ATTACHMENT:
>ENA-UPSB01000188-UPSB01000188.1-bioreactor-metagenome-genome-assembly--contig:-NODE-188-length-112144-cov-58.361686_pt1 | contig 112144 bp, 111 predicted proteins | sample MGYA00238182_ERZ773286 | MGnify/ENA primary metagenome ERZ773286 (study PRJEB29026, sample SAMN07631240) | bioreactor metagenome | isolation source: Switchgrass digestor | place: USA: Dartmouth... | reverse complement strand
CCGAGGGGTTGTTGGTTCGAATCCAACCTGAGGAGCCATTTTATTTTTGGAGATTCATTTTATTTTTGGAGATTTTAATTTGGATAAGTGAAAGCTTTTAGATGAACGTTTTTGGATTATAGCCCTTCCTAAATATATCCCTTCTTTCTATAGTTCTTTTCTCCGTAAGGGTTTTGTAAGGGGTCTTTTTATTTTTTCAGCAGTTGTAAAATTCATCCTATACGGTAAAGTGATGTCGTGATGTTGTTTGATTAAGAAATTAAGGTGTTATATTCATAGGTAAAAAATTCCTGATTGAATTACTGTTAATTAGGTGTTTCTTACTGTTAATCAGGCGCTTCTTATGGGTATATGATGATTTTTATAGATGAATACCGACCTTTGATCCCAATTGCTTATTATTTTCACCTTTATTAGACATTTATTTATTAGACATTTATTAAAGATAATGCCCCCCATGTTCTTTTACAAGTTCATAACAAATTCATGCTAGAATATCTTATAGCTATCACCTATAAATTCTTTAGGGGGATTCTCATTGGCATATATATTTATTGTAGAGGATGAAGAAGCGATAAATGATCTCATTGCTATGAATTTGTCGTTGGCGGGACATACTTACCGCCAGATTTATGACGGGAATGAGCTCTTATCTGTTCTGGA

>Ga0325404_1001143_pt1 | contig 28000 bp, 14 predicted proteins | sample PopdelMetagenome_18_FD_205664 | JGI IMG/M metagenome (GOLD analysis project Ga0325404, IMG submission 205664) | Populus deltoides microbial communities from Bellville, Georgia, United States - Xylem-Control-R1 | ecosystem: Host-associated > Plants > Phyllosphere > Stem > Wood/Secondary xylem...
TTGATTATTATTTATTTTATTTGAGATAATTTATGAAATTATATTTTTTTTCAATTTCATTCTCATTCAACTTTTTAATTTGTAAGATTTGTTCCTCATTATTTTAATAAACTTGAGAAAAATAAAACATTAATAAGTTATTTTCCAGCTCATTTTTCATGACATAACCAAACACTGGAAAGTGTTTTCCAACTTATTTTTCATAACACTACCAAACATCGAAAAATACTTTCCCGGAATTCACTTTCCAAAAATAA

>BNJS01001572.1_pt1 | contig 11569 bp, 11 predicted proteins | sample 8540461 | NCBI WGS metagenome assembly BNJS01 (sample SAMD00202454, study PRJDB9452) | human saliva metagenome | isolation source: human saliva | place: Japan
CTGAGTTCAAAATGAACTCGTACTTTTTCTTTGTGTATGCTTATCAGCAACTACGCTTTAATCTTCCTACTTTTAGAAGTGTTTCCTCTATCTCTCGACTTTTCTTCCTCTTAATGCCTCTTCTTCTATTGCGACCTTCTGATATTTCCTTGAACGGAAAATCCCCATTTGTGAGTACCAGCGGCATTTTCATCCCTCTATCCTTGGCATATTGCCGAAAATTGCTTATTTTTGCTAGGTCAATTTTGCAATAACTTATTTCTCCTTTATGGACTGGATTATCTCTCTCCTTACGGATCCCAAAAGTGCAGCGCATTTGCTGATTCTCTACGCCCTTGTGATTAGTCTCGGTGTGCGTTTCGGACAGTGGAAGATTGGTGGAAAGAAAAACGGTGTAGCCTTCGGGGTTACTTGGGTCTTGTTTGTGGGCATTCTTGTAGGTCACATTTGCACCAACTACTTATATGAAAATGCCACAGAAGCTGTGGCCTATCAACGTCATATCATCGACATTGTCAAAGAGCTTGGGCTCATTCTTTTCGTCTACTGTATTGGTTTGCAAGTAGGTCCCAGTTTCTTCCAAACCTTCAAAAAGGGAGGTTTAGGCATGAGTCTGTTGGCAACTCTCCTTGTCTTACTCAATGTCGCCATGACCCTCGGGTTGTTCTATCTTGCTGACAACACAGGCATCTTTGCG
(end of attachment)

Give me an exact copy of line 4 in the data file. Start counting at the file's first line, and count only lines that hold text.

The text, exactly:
TTGATTATTATTTATTTTATTTGAGATAATTTATGAAATTATATTTTTTTTCAATTTCATTCTCATTCAACTTTTTAATTTGTAAGATTTGTTCCTCATTATTTTAATAAACTTGAGAAAAATAAAACATTAATAAGTTATTTTCCAGCTCATTTTTCATGACATAACCAAACACTGGAAAGTGTTTTCCAACTTATTTTTCATAACACTACCAAACATCGAAAAATACTTTCCCGGAATTCACTTTCCAAAAATAA